Dementia care training: What you need to know
If you’re caring for a loved one with dementia you might want to have some training in dementia care. Find out how to access support…
Could this be you?
You’re committed to caring for your loved one and are determined to do your best but
• You don’t know much about dementia and sometimes feel out of your depth.
• You worry that you might be getting things wrong.
• You dread what might be coming next and how you’ll be able to manage.
Caring for a person with dementia can be very difficult so it’s no wonder family carers sometimes worry that they aren’t ‘trained’ for the job.
Here’s how to improve your skills and understanding of the condition
1. The Carer Information and Support Programme (CrISP)
This is a series of free workshops developed by The Alzheimer’s Society for people caring for a family member or friend with dementia.
There are usually two courses to choose from
• For family and friends of someone recently diagnosed.
• For those who have been dealing with dementia for longer, this covers issues that might come up as the condition progresses.
Did you know? A Carer Information and Support Programme exclusively for South Asian families is also available in some areas of the UK. Find out if there’s a course near you by contacting your local Alzheimer’s Society office.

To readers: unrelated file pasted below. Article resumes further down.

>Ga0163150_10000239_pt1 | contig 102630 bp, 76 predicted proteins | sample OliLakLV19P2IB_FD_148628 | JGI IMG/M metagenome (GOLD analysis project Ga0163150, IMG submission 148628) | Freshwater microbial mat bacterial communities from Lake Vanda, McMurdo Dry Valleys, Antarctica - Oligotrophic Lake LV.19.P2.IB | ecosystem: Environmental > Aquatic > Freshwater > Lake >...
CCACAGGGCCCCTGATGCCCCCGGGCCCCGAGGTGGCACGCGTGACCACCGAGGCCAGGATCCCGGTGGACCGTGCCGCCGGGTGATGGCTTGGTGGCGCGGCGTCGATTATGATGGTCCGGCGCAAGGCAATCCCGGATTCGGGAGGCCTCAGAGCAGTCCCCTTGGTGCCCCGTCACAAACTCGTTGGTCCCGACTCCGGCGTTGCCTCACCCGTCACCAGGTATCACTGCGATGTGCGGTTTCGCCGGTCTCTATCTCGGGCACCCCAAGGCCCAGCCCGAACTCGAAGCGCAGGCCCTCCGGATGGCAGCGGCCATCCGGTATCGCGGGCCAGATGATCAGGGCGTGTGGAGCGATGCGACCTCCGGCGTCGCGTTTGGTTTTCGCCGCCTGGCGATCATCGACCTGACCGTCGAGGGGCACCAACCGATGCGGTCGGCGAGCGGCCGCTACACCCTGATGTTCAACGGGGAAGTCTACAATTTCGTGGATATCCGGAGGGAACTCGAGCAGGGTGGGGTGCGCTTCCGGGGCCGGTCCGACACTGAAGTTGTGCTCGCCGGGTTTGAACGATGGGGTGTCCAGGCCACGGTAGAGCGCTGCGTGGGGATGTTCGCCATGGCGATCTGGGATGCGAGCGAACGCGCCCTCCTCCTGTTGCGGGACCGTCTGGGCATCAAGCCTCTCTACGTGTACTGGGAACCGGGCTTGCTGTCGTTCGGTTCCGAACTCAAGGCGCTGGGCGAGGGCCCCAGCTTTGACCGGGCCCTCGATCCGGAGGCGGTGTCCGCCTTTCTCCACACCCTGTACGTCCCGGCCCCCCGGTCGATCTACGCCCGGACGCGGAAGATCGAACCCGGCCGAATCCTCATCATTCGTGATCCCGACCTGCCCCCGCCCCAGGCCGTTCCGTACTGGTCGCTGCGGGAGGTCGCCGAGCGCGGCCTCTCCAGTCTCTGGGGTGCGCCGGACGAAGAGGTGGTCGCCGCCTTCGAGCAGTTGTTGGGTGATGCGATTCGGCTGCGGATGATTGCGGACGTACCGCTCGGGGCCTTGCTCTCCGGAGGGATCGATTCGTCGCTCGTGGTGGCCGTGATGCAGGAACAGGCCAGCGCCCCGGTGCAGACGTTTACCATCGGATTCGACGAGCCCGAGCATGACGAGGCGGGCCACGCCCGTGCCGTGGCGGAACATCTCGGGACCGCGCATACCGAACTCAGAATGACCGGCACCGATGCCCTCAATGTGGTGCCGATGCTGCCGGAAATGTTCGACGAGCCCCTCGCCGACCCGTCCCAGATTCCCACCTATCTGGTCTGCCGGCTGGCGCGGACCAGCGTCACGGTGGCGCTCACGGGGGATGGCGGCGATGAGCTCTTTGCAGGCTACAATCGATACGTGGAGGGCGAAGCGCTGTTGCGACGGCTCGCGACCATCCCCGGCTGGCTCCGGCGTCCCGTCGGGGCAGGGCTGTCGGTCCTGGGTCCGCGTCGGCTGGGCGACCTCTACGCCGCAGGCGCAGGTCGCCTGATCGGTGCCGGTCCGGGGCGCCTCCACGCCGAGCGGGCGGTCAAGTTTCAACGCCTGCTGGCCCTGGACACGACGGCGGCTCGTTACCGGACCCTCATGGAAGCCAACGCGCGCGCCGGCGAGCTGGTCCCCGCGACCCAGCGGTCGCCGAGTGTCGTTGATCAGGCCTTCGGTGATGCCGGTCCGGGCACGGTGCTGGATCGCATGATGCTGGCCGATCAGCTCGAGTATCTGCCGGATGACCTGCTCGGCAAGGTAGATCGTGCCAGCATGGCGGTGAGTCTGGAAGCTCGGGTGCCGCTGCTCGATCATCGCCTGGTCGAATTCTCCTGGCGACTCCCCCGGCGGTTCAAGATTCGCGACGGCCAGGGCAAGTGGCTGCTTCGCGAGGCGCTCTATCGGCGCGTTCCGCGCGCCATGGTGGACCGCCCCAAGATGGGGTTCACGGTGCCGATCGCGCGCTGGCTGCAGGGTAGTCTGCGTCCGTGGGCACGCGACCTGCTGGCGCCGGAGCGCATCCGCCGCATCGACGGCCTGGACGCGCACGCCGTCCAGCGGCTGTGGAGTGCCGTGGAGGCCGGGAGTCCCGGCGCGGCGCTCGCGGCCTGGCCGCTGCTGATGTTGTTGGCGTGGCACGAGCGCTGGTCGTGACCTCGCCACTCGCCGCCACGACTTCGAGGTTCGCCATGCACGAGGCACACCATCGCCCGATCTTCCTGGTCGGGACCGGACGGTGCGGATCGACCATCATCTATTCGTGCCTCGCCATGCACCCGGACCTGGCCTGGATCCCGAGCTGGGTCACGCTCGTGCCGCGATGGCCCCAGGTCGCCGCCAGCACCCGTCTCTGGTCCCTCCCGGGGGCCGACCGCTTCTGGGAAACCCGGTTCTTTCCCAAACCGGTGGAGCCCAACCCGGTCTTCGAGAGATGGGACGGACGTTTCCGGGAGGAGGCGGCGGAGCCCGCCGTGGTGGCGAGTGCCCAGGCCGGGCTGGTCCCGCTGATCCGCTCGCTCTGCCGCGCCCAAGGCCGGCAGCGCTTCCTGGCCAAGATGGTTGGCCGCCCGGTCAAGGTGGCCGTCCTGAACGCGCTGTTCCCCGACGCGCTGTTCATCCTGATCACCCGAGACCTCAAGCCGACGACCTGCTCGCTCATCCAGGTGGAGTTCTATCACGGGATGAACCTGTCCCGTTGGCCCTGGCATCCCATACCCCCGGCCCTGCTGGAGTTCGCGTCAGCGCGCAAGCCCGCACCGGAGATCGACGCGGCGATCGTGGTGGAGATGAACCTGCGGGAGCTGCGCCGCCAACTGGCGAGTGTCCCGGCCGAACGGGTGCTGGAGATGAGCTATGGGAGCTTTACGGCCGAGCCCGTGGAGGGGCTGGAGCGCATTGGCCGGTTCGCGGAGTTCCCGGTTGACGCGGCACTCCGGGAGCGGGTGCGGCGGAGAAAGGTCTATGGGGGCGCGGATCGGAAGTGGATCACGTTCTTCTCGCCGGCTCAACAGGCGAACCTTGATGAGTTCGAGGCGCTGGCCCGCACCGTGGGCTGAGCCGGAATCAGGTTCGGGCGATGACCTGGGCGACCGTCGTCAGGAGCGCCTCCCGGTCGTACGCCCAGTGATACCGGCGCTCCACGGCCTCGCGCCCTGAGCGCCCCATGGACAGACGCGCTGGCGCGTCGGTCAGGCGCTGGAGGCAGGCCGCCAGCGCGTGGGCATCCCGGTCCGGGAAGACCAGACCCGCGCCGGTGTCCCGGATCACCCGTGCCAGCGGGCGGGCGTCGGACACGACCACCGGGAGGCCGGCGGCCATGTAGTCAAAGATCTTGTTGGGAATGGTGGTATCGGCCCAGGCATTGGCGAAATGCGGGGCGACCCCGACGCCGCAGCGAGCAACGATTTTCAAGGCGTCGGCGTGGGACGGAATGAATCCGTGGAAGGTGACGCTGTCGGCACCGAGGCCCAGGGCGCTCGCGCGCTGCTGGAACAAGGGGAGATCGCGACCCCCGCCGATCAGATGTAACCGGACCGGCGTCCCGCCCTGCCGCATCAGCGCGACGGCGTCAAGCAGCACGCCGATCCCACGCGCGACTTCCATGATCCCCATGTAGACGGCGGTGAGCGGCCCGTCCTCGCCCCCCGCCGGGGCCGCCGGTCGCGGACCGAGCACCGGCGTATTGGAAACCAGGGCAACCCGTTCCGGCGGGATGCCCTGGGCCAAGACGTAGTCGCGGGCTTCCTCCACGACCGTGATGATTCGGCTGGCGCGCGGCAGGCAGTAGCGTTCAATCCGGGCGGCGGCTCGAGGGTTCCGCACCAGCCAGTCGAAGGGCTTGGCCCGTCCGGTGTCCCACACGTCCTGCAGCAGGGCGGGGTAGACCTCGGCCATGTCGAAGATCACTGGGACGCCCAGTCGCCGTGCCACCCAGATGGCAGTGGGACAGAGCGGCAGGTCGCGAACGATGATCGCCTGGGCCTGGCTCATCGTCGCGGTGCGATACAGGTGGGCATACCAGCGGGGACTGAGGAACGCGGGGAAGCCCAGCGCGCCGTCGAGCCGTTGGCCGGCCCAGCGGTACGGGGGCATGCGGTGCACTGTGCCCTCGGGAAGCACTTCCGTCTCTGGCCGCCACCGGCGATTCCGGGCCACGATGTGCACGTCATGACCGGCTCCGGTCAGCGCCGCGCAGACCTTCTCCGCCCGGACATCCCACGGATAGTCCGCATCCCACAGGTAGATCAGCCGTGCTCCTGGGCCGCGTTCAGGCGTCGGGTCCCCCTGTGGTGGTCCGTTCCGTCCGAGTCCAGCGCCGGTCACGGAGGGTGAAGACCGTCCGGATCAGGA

Many respected charities offer dementia training to people who become volunteers. Don’t worry, you don’t have to commit lots of time, just two or three hours a week is enough and, in return, you could get some training.
Dementia Friends champion
The Dementia Friends programme is a nationwide initiative designed to increase awareness of dementia. If you volunteer to become a Dementia Friend Champion you’ll be sent on a one day training course in which you learn about dementia, how it affects people and how you can help people to continue living in their community. www.dementiafriends.org.uk
Tip: Meeting other volunteers who have experience of dementia can also be a valuable way to gain insight and knowledge.
Charities such as Age UK and the Red Cross take on volunteer dementia befrienders. Befrienders are trained to work with people who have dementia, visit them at home and develop a supportive friendship.
Tip: As well as receiving training, you may find that meeting someone else who has dementia could help you recognise common symptoms and be less likely to take challenging behaviour such as aggression personally.
3. Take a course
Most courses in dementia care are offered to professional carers only, however there are a few ways to access more expert advice and training if you’re a family carer.
• If you’re interested in the SPECAL approach to dementia care you can take a course run by the Contented Dementia Trust specifically for family and friends.
• You may find an online e-learning training programme, designed to teach basic ways to manage dementia useful, too. Some courses are free or low cost.
• Don’t forget to look at our advice channels and get instant support from our community forums.